Wednesday, 10 December 2014 11:31

Kurdistan Region of Iraq (KR-I) has become a refuge from Iraq’s violence - Over 2 million Iraqis nationwide have been displaced since January 2014

Erbil, 10 December – The Kurdistan Regional Government (KRG) and the United Nations (UN) continue to make a concerted effort to track and monitor displacement throughout the Kurdistan Region of Iraq (KR-I).


According to the Kurdish Ministry of Planning and the International Organization for Migration (IOM), 47 per cent of all Iraq’s over 2 million displaced are now in KR-I. The rest of the internally displaced persons (IDPs) are spread throughout Iraq having fled conflicts in Anbar, Ninewa, Diyala and Salah al-Din governorates.

As people continue to flee the violence, the latest count indicates that some 946,266 Iraqis (157,711 families) have sought sanctuary in the region since the beginning of the year. This represents an increase of 53,526 individuals since 1 September.

Through the protection and assistance of the KRG, the majority of these displaced – 60 per cent – are in Dahuk Governorate, followed by Erbil and Sulaymaniyah.

“The hosting of IDPs in the Kurdistan Region of Iraq is placing a huge burden both on the region’s social services, as well as the Kurdistan Regional Government’s financial resources, which is becoming unsustainable. According to the Constitution of Iraq the responsibility for internally displaced populations rests with the Government of Iraq,” Dr Ali Sindi, the KRG Planning Minister, said.

The latest waves of IDPs to the KR-I join about 225,000 refugees to the region escaping the nearly four year-long Syrian civil war. The majority of Syrian refugees in Iraq, about 90 per cent, have fled to the KR-I. Over 20,000 refugees have arrived since 10 October after the opening of the Turkish and KR-I border. There is a concern that the latest influx of Syrian refugees has not had adequate immunization coverage and could import the wild polio virus to the region. The refugee population is also adding to the region’s already stretched health infrastructure.

“The Kurdistan Region of Iraq has become a refuge for nearly a million people of the over 2 million people displaced in Iraq in just over 10 months. This is placing a huge burden on the region’s host community and severely stretching its social services. The Kurdistan Regional Government’s cooperation with the UN and its NGO partners has been invaluable in mitigating this unprecedented humanitarian crisis. Thousands of tons of relief supplies, the deployment of hundreds of humanitarian staff in the most trying of circumstances, could not have been achieved without the commitment and assistance of the authorities,” said Jacqueline Badcock, the Deputy Special Representative of the UN Secretary-General and Resident and Humanitarian Coordinator for Iraq.

The winter has arrived and is already testing the humanitarian response to the limit, with nearly 50 per cent of the IDP population expected to require some form of medical assistance during the winter months.

The high altitude areas of the KR-I can see temperatures during the winter regularly plummet below freezing. Displaced populations across Iraq are resorting to a variety of shelter solutions, from abandoned and unfinished buildings and religious buildings, which account for 25 per cent of IDP shelter solutions. Many camps have been built and schools evacuated from IDPs. Staying with host families remains the most common arrangement with 19 per cent finding shelter in this regard. Others have rented accommodation, but with their funds rapidly drying up, many are likely to have no option than to resort to inadequate winter shelters. Ministry of Planning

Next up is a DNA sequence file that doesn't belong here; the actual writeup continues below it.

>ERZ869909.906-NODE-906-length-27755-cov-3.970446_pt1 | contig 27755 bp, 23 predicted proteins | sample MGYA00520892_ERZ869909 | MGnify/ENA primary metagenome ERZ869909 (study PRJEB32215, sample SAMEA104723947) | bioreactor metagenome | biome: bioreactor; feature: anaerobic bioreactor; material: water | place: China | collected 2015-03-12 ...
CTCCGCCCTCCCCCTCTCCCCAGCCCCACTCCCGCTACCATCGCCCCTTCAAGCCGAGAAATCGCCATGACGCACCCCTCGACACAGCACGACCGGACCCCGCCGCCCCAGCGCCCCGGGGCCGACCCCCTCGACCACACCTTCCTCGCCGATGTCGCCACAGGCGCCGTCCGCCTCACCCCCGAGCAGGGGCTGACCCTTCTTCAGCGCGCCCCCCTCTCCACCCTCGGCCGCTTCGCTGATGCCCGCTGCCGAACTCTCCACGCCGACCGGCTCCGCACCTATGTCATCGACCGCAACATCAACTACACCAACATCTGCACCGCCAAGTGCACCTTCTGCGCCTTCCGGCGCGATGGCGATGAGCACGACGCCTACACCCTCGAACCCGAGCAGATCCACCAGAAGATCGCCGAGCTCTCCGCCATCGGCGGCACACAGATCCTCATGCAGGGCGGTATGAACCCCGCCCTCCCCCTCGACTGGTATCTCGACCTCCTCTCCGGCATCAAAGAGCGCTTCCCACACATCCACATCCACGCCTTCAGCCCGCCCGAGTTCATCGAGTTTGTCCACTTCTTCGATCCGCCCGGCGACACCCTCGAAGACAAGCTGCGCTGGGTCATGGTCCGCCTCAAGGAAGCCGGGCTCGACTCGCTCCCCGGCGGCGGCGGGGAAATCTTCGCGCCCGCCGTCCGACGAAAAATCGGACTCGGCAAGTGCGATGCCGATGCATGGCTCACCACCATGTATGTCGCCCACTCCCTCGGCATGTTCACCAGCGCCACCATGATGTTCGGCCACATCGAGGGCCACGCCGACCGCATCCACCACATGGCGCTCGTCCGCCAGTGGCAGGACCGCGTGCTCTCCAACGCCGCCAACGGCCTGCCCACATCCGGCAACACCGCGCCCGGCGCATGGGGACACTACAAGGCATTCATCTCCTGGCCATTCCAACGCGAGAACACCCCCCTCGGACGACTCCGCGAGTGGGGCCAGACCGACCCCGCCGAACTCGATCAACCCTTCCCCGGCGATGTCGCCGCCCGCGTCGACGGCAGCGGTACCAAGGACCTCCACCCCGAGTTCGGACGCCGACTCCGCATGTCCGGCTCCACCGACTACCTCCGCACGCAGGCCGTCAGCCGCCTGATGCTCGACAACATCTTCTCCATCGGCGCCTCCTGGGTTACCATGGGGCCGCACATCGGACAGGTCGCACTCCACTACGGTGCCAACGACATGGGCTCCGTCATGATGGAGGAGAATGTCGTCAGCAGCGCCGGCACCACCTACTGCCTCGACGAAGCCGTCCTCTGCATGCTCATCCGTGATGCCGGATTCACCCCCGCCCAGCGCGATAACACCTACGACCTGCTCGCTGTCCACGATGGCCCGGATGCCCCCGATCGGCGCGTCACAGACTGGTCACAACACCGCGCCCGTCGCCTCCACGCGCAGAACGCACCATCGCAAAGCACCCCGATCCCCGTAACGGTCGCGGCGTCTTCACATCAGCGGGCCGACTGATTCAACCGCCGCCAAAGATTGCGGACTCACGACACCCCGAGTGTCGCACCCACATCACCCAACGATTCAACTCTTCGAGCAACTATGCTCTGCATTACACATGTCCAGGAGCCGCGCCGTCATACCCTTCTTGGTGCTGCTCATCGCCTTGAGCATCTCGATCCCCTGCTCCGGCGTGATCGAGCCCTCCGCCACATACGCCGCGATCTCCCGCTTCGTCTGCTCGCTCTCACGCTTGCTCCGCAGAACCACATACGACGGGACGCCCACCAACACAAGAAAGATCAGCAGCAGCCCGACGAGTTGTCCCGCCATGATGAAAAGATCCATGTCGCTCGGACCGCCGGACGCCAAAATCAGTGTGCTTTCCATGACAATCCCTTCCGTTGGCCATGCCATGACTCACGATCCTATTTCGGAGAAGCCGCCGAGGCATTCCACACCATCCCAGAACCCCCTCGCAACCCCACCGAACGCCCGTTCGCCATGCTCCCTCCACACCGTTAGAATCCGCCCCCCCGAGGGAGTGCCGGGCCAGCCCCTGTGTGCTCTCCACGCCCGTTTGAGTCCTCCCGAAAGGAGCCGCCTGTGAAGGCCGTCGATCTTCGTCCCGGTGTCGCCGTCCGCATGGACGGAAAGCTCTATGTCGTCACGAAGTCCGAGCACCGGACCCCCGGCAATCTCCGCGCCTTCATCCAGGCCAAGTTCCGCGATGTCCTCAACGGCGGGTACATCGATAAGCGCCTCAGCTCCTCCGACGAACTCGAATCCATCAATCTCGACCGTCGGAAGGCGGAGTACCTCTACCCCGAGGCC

While the Government of Iraq has committed 12 million litres of kerosene to the northern governorates of Erbil, Sulaymaniyah and Dahuk for IDPs, much more is needed. Throughout Iraq, 600,000 IDPs are in need of shelter and non-food items interventions combined to cope with the winter weather.

“The KRG and the United Nations developed and implemented the IDP Immediate Response Plan to provide the most vulnerable IDPs with basic assistance, such as shelter. Much has been achieved, but much more remains to be done: the KRG, the Government of Iraq and the United Nations are redoubling efforts to make sure that IDPs in the region are sufficiently equipped and assisted to survive the winter months and this must be done urgently, but resources are limited. We are likely to see a deterioration of the conditions of IDPs in the coming months: we depend on the generosity of the international community for additional funding for the response,” Dr Ali Sindi said.

”This humanitarian emergency is far from over and with the winter months the challenges are becoming greater by the day. The partnership between the Government of Iraq, the KRG and the international community is fundamental to address the response, but this is not enough: fresh funds are now needed to avert this crisis from becoming a humanitarian catastrophe,” said Jacqueline Badcock.

Additional Info

  • Agency: UNAMI
Last modified on Wednesday, 10 December 2014 12:07

Home   |  UN Agencies in Iraq   |  UNAMI   |  Procurement   |  Job Opportunities   |  Contact us

Copyright © 2021 United Nations Iraq. All Rights Reserved.